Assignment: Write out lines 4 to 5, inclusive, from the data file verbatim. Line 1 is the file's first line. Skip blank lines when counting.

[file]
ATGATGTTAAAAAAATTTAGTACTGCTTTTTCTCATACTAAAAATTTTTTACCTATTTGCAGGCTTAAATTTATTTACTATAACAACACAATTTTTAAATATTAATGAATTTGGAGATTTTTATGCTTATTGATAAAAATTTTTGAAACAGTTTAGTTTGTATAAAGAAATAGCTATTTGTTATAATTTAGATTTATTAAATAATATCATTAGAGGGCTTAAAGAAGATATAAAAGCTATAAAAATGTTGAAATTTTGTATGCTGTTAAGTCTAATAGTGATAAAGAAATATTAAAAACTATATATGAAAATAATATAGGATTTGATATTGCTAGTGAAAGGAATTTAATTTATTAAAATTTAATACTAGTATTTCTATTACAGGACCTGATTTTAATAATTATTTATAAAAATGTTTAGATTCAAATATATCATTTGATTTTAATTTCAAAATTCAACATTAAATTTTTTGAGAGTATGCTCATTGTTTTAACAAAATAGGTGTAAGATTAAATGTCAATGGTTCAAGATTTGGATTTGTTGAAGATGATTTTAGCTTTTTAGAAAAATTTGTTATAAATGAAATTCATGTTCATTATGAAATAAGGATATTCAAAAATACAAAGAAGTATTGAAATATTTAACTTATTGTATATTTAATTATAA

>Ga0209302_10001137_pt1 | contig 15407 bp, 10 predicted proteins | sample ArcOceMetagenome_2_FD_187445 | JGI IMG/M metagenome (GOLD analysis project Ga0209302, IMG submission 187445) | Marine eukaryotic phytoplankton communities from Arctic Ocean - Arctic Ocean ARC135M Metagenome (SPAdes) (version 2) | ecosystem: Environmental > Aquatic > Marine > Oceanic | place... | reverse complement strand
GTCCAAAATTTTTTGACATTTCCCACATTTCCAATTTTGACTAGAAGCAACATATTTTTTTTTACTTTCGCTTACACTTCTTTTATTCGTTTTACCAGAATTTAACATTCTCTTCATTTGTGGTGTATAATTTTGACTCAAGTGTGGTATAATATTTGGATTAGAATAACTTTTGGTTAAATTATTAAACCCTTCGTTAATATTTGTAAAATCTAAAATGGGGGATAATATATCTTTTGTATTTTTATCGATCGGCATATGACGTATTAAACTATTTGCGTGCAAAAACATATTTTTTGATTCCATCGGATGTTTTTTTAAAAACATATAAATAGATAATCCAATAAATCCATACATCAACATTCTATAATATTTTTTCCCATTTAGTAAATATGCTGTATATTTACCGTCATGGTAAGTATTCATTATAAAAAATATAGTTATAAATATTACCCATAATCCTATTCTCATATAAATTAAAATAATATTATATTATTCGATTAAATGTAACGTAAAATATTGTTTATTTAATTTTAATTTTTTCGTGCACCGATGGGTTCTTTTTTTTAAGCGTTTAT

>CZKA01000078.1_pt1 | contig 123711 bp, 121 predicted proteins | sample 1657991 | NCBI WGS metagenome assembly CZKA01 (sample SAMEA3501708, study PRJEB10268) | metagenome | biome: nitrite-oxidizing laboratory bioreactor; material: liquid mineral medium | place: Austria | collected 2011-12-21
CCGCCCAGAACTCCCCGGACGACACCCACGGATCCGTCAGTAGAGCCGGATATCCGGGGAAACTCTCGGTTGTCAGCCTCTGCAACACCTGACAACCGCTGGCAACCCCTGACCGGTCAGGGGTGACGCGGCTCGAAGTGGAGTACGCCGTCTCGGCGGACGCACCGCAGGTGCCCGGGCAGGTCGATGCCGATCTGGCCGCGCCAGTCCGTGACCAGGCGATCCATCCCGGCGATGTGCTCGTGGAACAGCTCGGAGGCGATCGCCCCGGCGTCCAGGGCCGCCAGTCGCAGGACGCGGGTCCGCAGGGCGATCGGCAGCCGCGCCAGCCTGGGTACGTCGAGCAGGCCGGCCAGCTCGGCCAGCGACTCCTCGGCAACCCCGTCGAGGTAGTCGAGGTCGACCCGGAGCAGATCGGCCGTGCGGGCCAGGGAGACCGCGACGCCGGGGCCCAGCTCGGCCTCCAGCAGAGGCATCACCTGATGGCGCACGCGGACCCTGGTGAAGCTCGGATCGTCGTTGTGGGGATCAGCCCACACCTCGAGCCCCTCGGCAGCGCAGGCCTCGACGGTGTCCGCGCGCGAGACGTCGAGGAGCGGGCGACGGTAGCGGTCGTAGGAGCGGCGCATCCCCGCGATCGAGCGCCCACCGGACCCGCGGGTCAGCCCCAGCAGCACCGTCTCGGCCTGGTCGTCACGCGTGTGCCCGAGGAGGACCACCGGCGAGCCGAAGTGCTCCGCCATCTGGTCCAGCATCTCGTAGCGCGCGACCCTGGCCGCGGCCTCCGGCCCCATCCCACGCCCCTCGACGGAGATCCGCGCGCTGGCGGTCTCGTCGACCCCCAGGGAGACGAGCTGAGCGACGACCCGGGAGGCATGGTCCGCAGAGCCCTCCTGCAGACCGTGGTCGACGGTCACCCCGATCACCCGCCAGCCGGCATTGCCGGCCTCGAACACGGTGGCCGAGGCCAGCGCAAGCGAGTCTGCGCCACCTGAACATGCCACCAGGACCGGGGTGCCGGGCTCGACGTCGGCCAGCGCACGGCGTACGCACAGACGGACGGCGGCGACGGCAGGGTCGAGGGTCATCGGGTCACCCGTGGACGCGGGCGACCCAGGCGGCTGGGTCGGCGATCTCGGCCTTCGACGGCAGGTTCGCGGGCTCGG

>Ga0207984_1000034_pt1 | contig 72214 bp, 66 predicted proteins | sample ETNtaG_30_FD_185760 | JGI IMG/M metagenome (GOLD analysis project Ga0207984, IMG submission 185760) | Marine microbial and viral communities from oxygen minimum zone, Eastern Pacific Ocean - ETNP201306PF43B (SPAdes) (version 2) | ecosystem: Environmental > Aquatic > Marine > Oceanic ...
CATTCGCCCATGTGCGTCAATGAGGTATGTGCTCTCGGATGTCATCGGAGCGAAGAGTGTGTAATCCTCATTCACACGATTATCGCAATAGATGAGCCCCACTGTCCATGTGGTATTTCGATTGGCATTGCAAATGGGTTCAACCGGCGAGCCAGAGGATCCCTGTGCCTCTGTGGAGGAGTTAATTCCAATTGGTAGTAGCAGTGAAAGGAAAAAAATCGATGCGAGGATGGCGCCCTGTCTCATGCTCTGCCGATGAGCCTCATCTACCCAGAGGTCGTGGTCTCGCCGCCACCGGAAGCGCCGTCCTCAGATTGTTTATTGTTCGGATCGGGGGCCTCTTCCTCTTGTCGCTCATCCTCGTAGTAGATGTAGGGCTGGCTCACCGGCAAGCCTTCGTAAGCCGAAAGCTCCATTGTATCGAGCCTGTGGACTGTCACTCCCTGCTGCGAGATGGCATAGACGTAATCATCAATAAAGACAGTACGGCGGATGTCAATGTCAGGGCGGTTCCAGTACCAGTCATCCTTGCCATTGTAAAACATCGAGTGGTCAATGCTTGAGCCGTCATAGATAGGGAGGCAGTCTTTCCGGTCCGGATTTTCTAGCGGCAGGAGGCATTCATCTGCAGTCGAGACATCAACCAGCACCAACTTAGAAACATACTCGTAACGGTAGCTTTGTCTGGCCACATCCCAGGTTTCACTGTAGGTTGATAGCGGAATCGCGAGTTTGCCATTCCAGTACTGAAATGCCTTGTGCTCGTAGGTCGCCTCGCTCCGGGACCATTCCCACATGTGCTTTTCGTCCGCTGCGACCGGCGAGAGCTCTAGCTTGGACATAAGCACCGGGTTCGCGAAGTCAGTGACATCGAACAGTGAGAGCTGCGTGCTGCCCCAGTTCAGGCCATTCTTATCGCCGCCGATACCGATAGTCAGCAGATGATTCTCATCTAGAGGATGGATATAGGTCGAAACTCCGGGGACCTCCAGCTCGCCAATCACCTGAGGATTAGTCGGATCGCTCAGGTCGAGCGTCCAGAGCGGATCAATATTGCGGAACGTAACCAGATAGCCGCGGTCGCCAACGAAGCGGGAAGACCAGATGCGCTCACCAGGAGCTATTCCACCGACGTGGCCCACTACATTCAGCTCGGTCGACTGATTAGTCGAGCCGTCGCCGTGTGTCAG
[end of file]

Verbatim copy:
>CZKA01000078.1_pt1 | contig 123711 bp, 121 predicted proteins | sample 1657991 | NCBI WGS metagenome assembly CZKA01 (sample SAMEA3501708, study PRJEB10268) | metagenome | biome: nitrite-oxidizing laboratory bioreactor; material: liquid mineral medium | place: Austria | collected 2011-12-21
CCGCCCAGAACTCCCCGGACGACACCCACGGATCCGTCAGTAGAGCCGGATATCCGGGGAAACTCTCGGTTGTCAGCCTCTGCAACACCTGACAACCGCTGGCAACCCCTGACCGGTCAGGGGTGACGCGGCTCGAAGTGGAGTACGCCGTCTCGGCGGACGCACCGCAGGTGCCCGGGCAGGTCGATGCCGATCTGGCCGCGCCAGTCCGTGACCAGGCGATCCATCCCGGCGATGTGCTCGTGGAACAGCTCGGAGGCGATCGCCCCGGCGTCCAGGGCCGCCAGTCGCAGGACGCGGGTCCGCAGGGCGATCGGCAGCCGCGCCAGCCTGGGTACGTCGAGCAGGCCGGCCAGCTCGGCCAGCGACTCCTCGGCAACCCCGTCGAGGTAGTCGAGGTCGACCCGGAGCAGATCGGCCGTGCGGGCCAGGGAGACCGCGACGCCGGGGCCCAGCTCGGCCTCCAGCAGAGGCATCACCTGATGGCGCACGCGGACCCTGGTGAAGCTCGGATCGTCGTTGTGGGGATCAGCCCACACCTCGAGCCCCTCGGCAGCGCAGGCCTCGACGGTGTCCGCGCGCGAGACGTCGAGGAGCGGGCGACGGTAGCGGTCGTAGGAGCGGCGCATCCCCGCGATCGAGCGCCCACCGGACCCGCGGGTCAGCCCCAGCAGCACCGTCTCGGCCTGGTCGTCACGCGTGTGCCCGAGGAGGACCACCGGCGAGCCGAAGTGCTCCGCCATCTGGTCCAGCATCTCGTAGCGCGCGACCCTGGCCGCGGCCTCCGGCCCCATCCCACGCCCCTCGACGGAGATCCGCGCGCTGGCGGTCTCGTCGACCCCCAGGGAGACGAGCTGAGCGACGACCCGGGAGGCATGGTCCGCAGAGCCCTCCTGCAGACCGTGGTCGACGGTCACCCCGATCACCCGCCAGCCGGCATTGCCGGCCTCGAACACGGTGGCCGAGGCCAGCGCAAGCGAGTCTGCGCCACCTGAACATGCCACCAGGACCGGGGTGCCGGGCTCGACGTCGGCCAGCGCACGGCGTACGCACAGACGGACGGCGGCGACGGCAGGGTCGAGGGTCATCGGGTCACCCGTGGACGCGGGCGACCCAGGCGGCTGGGTCGGCGATCTCGGCCTTCGACGGCAGGTTCGCGGGCTCGG